The Genius: Elijah of Vilna and the Making of Modern Judaism.
Eliyahu Stern. New Haven: Yale University Press, 2013. 336 pp
Twentieth-century historiography was marked by a tendency to present modernity as a kind ofimmense cultural earthquake, originating somewhere in western or central Europe, and then gradually propagating eastward and southward. This massive upheaval was said to have shaken the very foundations of every culture it frequented, subsequently eliminating the world which once was, to make way for a new, secular age. The past few decades however, have witnessed a growing dissatisfactionwith this paradigm ofhistoricalcrisisand discontinuity, and a new, more nuanced view of modernity and modernization has emerged. Scholars today tend to envision a much more gradual, often timid modernity, which seeped in through complex networks of traditional life, at once changing the various locales it infiltrated, and being changed by them. Indeed, we tend to speak now not of one, but of many modernities, whose overarching characteristics are the subject of much debate.
Eliyahu Stern's recent book on the Vilna Gaon offers an important contribution to this debate. Stern's Gaonjoins an ever growing list of eighteenth-and early nineteenth-century Jewish authors, such as Pinchas Horowitz, Yaakov Emden, and Menachem Mendel Lefin, who challenge the rigid distinction between tradition and modernity. But Stern does more than just point to Elijah's ambivalent position in the tradition-versus-modernity scheme. Rather, he calls bra thorough reappraisal of the image of the Gaon as no less than harbinger of modernity in his own right. The Gaon, he argues, was the founder of an unapologetic Jewish modernity, Which was of paramount importance for East European Jews, and which remains relevant for many today.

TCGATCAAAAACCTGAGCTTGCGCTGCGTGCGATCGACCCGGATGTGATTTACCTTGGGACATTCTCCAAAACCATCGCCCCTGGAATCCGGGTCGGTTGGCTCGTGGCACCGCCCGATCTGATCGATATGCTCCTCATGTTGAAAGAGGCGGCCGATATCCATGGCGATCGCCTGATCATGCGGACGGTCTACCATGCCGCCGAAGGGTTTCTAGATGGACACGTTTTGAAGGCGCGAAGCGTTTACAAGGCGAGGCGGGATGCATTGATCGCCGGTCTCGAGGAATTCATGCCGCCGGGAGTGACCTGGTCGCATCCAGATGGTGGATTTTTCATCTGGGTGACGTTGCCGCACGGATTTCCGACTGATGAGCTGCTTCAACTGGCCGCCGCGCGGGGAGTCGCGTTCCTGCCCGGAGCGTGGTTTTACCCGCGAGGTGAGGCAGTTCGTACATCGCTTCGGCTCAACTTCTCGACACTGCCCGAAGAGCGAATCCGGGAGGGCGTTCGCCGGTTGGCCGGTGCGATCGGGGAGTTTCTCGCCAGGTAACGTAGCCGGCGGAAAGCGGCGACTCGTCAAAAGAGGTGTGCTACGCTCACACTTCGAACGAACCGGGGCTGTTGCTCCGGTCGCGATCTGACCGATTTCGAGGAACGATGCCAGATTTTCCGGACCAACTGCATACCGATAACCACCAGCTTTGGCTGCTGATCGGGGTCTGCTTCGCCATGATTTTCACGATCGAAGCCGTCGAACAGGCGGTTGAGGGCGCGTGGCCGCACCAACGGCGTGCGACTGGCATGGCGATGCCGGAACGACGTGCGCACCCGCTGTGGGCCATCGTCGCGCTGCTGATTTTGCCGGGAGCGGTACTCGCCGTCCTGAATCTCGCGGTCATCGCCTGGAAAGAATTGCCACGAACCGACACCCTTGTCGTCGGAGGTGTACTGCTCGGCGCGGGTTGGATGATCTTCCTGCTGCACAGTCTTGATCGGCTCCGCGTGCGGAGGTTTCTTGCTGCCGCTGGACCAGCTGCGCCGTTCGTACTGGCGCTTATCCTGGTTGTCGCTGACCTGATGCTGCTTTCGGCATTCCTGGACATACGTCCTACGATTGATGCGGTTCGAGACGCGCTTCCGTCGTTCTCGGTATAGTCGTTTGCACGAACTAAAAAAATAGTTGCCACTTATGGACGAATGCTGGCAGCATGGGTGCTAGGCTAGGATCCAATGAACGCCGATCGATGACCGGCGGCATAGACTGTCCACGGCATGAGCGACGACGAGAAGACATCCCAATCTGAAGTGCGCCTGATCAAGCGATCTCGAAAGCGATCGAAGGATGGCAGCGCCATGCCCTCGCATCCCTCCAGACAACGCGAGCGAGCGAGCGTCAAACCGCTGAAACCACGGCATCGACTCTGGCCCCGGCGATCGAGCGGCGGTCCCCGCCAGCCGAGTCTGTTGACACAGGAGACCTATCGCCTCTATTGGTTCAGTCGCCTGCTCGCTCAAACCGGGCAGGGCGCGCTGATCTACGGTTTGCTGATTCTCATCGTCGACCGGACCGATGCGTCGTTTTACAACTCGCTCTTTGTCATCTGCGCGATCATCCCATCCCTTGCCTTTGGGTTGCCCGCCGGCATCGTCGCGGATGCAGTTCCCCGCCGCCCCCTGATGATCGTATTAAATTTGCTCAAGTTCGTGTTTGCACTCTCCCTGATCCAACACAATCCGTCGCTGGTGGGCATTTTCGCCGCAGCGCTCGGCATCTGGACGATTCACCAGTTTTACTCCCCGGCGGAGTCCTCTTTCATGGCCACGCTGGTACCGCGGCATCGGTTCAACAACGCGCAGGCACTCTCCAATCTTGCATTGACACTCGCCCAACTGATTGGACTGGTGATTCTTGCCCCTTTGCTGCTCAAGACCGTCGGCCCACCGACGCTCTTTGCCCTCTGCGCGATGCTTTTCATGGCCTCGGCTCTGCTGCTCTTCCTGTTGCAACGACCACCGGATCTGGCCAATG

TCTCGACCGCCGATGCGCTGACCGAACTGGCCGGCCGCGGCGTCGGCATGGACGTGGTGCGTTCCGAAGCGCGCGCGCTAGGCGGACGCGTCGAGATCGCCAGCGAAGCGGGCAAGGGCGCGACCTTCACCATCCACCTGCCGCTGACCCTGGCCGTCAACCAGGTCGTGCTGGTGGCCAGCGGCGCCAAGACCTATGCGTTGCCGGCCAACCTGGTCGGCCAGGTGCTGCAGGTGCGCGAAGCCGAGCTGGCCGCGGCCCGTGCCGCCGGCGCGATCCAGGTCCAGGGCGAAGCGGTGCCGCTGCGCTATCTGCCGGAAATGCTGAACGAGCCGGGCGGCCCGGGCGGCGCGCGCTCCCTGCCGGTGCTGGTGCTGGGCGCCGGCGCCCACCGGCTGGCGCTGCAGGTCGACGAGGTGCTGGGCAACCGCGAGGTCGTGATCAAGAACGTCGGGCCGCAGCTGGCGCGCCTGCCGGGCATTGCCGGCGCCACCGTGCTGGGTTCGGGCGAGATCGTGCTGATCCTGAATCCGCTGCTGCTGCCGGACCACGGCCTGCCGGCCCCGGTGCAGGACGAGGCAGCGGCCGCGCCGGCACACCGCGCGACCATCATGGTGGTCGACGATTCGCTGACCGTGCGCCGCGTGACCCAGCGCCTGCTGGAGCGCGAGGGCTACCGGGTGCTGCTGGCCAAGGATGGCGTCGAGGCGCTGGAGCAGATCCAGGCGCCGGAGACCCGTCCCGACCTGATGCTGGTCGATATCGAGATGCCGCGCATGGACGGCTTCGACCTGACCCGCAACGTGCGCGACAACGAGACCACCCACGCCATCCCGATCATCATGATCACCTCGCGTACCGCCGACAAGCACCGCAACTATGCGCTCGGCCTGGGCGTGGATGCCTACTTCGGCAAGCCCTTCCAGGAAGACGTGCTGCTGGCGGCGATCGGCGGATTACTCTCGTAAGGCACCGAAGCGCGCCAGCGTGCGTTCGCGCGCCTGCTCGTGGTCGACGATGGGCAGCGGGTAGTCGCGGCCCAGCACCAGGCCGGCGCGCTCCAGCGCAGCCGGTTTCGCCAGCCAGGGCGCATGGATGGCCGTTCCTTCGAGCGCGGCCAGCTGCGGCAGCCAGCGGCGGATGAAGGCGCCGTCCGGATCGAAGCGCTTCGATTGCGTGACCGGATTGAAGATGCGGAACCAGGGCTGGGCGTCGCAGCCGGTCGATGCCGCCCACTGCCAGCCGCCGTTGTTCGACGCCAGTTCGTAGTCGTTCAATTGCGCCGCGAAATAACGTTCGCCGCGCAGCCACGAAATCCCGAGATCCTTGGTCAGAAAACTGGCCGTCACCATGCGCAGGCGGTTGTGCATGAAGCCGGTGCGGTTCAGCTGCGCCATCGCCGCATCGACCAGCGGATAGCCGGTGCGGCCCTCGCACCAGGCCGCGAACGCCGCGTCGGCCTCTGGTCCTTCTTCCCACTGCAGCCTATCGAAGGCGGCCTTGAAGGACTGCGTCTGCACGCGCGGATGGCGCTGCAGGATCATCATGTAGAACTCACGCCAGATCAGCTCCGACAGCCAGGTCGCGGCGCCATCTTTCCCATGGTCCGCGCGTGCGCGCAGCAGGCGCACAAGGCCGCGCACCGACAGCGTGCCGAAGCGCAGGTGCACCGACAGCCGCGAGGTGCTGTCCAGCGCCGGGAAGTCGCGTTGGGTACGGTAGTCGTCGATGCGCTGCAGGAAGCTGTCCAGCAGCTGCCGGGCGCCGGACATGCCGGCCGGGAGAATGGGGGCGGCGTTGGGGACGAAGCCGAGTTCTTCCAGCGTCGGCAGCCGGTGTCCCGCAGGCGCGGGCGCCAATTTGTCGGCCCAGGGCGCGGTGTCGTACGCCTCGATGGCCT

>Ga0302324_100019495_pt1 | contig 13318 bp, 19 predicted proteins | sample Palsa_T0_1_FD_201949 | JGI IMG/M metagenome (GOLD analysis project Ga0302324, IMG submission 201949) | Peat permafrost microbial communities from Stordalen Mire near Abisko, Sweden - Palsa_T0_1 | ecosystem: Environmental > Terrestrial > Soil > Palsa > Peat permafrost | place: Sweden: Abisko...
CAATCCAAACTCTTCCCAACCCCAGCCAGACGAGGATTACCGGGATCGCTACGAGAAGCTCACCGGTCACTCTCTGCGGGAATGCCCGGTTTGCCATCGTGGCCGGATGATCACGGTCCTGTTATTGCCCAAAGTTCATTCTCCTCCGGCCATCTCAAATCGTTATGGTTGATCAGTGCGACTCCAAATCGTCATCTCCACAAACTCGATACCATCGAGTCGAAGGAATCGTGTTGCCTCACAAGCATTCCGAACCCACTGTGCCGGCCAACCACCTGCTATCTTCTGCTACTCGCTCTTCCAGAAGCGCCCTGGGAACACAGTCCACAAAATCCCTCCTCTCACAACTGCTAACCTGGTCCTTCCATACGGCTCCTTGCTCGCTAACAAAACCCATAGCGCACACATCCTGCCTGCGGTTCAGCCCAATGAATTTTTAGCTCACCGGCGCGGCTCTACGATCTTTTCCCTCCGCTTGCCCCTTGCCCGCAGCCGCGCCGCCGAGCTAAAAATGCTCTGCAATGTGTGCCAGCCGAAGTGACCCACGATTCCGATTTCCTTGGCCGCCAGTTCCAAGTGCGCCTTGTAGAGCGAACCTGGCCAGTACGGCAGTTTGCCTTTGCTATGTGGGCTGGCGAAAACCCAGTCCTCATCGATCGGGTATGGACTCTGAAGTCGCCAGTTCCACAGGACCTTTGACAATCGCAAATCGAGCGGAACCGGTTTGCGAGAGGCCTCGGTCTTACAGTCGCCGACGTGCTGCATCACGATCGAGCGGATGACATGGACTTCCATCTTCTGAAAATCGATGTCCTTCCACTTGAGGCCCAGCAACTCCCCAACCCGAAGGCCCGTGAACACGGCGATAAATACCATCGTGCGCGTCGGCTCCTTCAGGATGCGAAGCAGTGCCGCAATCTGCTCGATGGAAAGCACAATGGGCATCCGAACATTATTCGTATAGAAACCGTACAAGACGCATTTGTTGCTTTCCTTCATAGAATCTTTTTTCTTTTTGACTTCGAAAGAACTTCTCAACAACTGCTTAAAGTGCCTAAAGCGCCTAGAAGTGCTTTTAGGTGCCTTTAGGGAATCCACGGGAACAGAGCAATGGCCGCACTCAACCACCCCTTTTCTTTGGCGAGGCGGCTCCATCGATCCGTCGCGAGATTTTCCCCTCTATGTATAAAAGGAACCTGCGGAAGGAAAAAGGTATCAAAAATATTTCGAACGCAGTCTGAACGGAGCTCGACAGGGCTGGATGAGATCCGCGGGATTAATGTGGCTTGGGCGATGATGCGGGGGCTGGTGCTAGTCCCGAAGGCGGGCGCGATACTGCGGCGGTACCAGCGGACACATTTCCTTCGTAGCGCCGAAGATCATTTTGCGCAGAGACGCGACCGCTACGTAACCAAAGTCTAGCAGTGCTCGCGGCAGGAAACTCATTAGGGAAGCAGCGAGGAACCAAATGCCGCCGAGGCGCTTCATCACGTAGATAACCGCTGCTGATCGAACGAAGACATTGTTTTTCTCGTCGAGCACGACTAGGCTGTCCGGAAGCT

Stern begins his account by following the intertwi ning images of the Gaon and his city of Vi na. This is one of the most enjoyable parts of the book. Vilna emerges-as a vibrant, exciting and, at times, downright strange center ofJewish culture, where young converts to Christianity are dressed in drag and coerced back into the Jewish faith, and the chief Rabbi engages in a host of quasi-criminal activities. Another engaging discussion is found in the book's, third chapter, in which Stern argues for the need for a new model of modernization for East European Jewry, which takes it's unique sociopolitical circumstances into account. Here we find the crux of Stern's book, and though the author's zeal to prove Vilna's distance from Berlin often leads him to tread on less-than-stable ground, the argumentsare bold, unapologetic and thought provoking. Stern has a way of turning the scholarly tables, which may at times lead to somewhat exaggri. tied observations, bi It also affords some important insights. This is the case ill chapter 4. where it is iirgt Led that it was not I Iasidism that offered a radically new worldview, but rather its greatest opponents, spearheaded by the Gaon. Parenthetical explanations of Jewishterms are a welcome addition, which will help make this book more accessible to scholars outside the field of Jewish studies, who may find great interest in it.
Iris Idelson-Shein Goethe University
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|Article Type:||Book review|
|Date:||Jan 1, 2014|
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